Intro to Donald S. Reinhardt
When I was growing up, from time to time, people would ask me about my "upstream" embouchure and how I "developed" it. The truth was, I never developed it! I just played the way that was natural for me. But in early 2005, I became curious exactly what "upstream" meant, and I started doing research on it. This was how I became aware of the Reinhardt method. After reading the descriptions of the types, I realized that I was definitely a "Type IV." Reinhardt's description of upstream playing resonated with me so deeply. It was like he was reading back my personal experiences. Being aware of my "type" was important, because it made me able to not only better pinpoint what I needed to work on, but work on my weaknesses in a very individual, personalized way.
Some of you may be wondering who Doc Reinhardt was. He was a trombone player who was an active teacher from the late 1930's until the late 1980's. He had two degrees from the Curtis Institute of Music, and a doctorate from the Combs College of Music, hence the name "Doc." He struggled with the trombone early in his life, and over time developed a scientific approach to playing. He also played with both the New York Philharmonic and the Philadelphia Orchestra. Some of the well-known brass players who took lessons from him include: Bernie Glow, Bud Brisbois, Lin Biviano, Doc Cheatham, Red Rodney, Trummy Young, Dick Nash, Kai Winding, and an exhaustive list of others. Clark Terry was also a fan of the method, and Maynard Ferguson famously asked Doc Reinhardt to teach his son, giving Doc a blank check and telling him to write in whatever he wanted. Reinhardt's method was popular with many great players, and for good reason.
Reinhardt discovered that there were at least nine different embouchure types. Each of these types have both strengths and pitfalls which are common for them. For example, the downstream IIIB often has an easy time producing a great sound, but may need to work on backing off of the volume in the middle and low registers to aid their upper registers. The upstream IV may have the opposite problem; the upper register can come rather easily, but they often need to work on opening up their sounds, and also work more on all-around playing. Of course, these are the broadest of generalizations; there are many counterexamples. There are many IIIBs with great upper registers and many IVs with great sounds. Still, being aware of these natural challenges can make a huge difference in your progress.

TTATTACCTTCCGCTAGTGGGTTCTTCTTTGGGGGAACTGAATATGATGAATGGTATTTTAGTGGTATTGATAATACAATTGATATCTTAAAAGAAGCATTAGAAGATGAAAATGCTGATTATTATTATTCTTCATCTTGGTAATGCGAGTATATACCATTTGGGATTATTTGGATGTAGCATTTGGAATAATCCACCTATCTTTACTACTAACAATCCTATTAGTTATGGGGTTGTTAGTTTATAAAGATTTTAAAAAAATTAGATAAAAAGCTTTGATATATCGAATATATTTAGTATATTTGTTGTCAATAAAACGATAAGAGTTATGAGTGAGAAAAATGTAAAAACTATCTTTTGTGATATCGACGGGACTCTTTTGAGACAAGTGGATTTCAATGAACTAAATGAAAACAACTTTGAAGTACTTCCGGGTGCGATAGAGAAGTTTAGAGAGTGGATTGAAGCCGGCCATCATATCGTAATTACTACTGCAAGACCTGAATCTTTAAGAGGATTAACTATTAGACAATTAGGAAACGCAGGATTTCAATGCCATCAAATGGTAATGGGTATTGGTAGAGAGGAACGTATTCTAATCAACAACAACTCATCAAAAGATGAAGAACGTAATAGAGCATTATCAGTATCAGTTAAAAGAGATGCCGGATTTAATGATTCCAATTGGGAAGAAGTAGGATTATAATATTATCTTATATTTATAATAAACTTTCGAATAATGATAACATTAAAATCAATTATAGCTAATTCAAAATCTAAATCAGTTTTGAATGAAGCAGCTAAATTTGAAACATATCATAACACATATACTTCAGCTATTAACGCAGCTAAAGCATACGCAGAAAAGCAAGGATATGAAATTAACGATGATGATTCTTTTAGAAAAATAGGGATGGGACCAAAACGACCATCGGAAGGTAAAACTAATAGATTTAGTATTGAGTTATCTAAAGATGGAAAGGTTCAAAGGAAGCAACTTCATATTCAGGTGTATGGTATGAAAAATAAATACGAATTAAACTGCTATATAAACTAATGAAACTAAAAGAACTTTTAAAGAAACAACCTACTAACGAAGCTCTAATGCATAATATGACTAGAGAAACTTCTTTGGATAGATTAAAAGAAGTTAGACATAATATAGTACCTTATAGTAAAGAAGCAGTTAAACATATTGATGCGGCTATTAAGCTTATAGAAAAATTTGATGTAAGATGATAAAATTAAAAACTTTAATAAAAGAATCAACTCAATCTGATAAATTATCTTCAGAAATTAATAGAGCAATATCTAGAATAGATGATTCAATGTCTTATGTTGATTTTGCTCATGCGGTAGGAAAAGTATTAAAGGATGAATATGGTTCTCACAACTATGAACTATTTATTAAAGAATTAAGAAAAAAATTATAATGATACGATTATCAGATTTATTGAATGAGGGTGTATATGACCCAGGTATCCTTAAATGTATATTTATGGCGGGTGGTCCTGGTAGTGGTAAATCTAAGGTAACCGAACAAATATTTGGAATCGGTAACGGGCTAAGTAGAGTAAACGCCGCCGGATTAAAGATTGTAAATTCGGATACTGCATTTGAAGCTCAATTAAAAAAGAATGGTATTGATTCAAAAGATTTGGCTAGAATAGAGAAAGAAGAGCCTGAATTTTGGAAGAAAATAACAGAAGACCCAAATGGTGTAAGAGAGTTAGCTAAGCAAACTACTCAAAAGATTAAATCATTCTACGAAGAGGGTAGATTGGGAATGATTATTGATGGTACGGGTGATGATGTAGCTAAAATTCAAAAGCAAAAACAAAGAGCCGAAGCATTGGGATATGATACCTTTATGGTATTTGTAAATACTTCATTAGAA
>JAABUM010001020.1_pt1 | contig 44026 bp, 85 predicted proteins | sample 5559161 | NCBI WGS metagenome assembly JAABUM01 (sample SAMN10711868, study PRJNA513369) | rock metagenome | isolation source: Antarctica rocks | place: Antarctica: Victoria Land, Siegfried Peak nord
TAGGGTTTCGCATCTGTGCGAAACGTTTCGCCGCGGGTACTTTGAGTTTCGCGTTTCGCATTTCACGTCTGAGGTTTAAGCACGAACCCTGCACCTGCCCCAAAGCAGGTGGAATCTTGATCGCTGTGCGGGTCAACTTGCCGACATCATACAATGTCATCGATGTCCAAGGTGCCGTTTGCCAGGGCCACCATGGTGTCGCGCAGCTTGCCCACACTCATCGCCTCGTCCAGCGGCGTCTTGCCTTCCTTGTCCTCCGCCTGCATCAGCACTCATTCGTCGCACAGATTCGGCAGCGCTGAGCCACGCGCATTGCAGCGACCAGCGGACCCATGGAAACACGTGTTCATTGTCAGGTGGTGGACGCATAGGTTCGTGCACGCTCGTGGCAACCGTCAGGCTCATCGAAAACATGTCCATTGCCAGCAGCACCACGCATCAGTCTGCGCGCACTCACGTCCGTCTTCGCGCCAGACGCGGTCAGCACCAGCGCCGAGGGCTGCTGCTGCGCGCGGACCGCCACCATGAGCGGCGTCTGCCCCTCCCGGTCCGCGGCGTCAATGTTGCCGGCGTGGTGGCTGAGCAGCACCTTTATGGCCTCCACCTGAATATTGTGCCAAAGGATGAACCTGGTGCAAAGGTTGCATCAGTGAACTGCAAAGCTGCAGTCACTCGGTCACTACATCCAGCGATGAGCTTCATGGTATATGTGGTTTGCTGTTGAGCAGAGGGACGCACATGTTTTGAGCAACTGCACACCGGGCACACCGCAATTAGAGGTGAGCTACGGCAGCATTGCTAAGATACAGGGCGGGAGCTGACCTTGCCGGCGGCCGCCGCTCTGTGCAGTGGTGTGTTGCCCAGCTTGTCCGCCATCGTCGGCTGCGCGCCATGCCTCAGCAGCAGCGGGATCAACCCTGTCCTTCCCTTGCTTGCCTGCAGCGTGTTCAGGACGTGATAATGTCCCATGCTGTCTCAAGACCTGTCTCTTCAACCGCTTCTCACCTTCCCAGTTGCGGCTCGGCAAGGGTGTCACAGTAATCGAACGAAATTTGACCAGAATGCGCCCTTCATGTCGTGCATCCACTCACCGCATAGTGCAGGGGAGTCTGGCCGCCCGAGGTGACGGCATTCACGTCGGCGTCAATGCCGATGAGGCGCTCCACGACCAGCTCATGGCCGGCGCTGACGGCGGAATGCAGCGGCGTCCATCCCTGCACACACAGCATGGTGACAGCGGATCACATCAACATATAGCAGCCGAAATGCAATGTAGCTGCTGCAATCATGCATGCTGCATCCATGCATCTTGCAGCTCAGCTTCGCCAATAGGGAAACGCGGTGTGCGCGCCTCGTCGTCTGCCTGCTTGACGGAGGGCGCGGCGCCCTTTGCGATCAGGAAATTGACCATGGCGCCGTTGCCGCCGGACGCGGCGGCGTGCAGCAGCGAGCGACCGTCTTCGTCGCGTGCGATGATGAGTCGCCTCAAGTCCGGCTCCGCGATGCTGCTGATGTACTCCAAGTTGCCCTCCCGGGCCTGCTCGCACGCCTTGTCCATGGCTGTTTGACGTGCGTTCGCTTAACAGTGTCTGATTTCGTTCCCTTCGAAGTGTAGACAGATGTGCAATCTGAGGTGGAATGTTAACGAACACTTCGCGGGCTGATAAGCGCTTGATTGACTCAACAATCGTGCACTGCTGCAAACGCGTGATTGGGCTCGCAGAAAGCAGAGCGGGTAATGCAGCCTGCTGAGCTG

However, my favorite thing about Reinhardt may simply be the alignment with science and common sense. Here are some great scientific points Reinhardt made:
1. The Sensation Theory - this is the concept that before you play a note, you can feel what that note is going to feel like before you even play it. This retention of feeling is of the utmost importance for any performer, because without this muscle memory, accuracy and consistency would be impossible. In fact, one of the main reasons that we practice is to more easily attain that level of response and make it easier to reproduce.
2. Place, inhale, play (or, form, place, inhale, play) - if this isn't common sense, I don't know what is. After forming the embouchure, you place the mouthpiece on your chops. Then, and only then, do you take a breath and blow; never before! Seems like the most obvious thing, but I've seen people get this wrong.
3. Two biggest mechanical errors in brass playing: smiling to ascend and tonguing in between the teeth and lips - According to Reinhardt, these were the two most destructive playing habits. "Smiling," or pulling back the mouth corners to ascend, makes you use excessive pressure on the lips and is a big-time endurance killer. Tonguing between the teeth and lips upsets the embouchure via collision with the tongue, lips, and mouthpiece. Plus, it makes a really unpleasant sound. Beware these issues! Strive for forward pressure in your playing to avoid smiling, and make sure your tongue is striking the back of your upper teeth or higher, but never in between your teeth!
4. A great lower register does not automatically lead to a great upper register - Some people seem to think that the bigger and stronger your low register is, the better your upper register will be. This simply isn't true. In fact, playing too loudly and too spread in the lower register can be very detrimental to your upper register.